Thursday, May 8, 2008

Romney talks up McCain, talks down Obama

Romney talks up McCain, talks down Obama

Email|Link|Comments (11)Posted by Foon Rhee, deputy national political editor May 7, 2008 06:15 PM
Mitt Romney may or may not be auditioning to be John McCain's running mate, but he was loyally on message today in his latest national TV appearance.

On CNN's "American Morning," the former Massachusetts governor, who dropped out of the GOP nomination race in February, said that Democratic front-runner Barack Obama would be easier prey for McCain than Hillary Clinton, who is barely hanging on. "I think she is flawed, but he is more flawed."

Repeating a line of criticism from the McCain campaign, Romney said of Obama: "He can read a prompter very well and energize a crowd, but he has not accomplished anything during his life in terms of legislation or leading an enterprise or making a business work or a city work or a state work. He really has very little experience, and, you know, the presidency of the United States is not an internship, and I honestly believe that you're going to see America choose somebody who has been tested and proven who has been able to demonstrate time and again that he understands how to make the economy work, he understands how our military works, he understands the needs of the country and the heart and passion of the American people."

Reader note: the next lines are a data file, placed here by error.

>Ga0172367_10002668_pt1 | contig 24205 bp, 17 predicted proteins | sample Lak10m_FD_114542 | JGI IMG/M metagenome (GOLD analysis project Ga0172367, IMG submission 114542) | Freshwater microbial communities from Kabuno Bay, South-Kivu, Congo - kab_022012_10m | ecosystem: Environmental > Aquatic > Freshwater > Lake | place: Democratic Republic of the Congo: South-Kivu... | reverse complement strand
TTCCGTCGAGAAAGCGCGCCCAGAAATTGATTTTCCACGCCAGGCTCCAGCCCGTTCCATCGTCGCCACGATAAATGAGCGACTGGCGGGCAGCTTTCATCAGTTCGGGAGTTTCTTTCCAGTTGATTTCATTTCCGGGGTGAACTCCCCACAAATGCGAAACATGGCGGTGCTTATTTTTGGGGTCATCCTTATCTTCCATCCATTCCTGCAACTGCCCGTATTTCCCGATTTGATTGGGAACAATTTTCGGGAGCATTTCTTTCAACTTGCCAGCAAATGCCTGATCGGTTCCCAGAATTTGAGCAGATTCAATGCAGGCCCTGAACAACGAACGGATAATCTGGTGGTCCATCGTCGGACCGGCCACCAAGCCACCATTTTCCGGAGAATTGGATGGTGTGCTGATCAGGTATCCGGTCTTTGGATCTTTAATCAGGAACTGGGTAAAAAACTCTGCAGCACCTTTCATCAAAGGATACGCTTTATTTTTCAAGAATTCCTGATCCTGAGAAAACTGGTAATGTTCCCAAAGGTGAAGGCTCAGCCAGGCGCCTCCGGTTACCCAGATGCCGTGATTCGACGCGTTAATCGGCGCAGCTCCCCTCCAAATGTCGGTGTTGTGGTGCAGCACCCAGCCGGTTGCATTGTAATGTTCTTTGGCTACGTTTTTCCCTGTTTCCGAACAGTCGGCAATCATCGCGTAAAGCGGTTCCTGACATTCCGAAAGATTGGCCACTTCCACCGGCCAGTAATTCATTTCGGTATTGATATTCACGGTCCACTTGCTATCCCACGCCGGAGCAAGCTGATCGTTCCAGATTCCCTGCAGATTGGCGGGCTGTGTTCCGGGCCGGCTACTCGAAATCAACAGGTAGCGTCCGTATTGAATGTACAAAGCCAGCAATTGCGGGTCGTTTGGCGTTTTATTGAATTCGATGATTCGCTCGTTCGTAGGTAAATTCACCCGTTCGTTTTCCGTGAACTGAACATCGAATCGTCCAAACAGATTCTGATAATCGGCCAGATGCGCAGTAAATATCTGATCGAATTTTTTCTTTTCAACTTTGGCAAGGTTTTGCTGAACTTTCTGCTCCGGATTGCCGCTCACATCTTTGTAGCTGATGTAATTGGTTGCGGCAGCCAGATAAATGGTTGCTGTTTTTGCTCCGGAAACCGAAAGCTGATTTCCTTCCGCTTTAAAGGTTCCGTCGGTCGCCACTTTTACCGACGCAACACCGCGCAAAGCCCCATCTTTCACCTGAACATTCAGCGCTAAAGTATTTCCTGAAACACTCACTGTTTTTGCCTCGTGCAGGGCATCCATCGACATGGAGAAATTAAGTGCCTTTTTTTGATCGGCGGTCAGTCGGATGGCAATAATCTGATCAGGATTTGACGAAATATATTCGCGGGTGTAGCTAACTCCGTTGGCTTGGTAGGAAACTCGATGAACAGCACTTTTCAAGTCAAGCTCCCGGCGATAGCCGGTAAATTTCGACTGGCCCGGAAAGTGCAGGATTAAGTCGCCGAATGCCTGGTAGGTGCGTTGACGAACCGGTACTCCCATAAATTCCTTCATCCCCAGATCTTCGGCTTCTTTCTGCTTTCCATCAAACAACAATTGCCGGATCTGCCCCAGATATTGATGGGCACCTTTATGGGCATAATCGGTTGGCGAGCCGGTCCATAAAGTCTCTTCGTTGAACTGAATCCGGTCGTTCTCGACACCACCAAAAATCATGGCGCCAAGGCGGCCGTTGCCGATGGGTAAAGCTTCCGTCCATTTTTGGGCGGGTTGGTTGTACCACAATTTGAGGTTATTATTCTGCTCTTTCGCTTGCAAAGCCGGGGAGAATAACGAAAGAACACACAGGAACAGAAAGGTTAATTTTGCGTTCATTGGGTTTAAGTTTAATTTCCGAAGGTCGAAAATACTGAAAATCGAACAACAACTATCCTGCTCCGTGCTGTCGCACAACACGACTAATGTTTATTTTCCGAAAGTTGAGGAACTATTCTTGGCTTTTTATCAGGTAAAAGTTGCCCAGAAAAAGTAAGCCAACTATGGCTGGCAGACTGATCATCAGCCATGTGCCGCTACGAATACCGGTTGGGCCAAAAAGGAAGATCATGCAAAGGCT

Romney also said that there is a "bitter divide" in the Democratic Party and that he agrees with Clinton's and Obama's critiques of each other: "We were watching Hillary Clinton assert time and again that Barack Obama is a liberal elitist. On the other hand, you have Barack Obama convincing the American voters that Hillary Clinton is a product of the Washington special interests."

And pressed over and over again about whether he believed it was a good idea, Romney refused to criticize McCain's proposal for a gas tax holiday this summer -- a plan derided by nearly all economists.

The closest Romney came was to say he looked at the idea while Bay State governor, but did not propose it.

"Well, I think it's a good idea to help people and right now Senator McCain wants to help people see lower gasoline bills," Romney said. "Of course, we all recognize that if we're going to become independent of our dependence on foreign oil, it's going to take a long-term strategy to get us off of foreign oil."

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